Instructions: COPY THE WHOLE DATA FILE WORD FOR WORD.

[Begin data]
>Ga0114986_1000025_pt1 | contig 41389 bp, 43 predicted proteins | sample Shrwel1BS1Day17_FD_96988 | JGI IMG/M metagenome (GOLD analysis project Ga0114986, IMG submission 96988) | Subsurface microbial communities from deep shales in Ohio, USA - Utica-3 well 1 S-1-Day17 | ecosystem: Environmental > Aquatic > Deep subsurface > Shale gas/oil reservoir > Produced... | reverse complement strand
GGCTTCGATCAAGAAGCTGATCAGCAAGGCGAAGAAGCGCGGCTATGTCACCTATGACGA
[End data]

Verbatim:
>Ga0114986_1000025_pt1 | contig 41389 bp, 43 predicted proteins | sample Shrwel1BS1Day17_FD_96988 | JGI IMG/M metagenome (GOLD analysis project Ga0114986, IMG submission 96988) | Subsurface microbial communities from deep shales in Ohio, USA - Utica-3 well 1 S-1-Day17 | ecosystem: Environmental > Aquatic > Deep subsurface > Shale gas/oil reservoir > Produced... | reverse complement strand
GGCTTCGATCAAGAAGCTGATCAGCAAGGCGAAGAAGCGCGGCTATGTCACCTATGACGA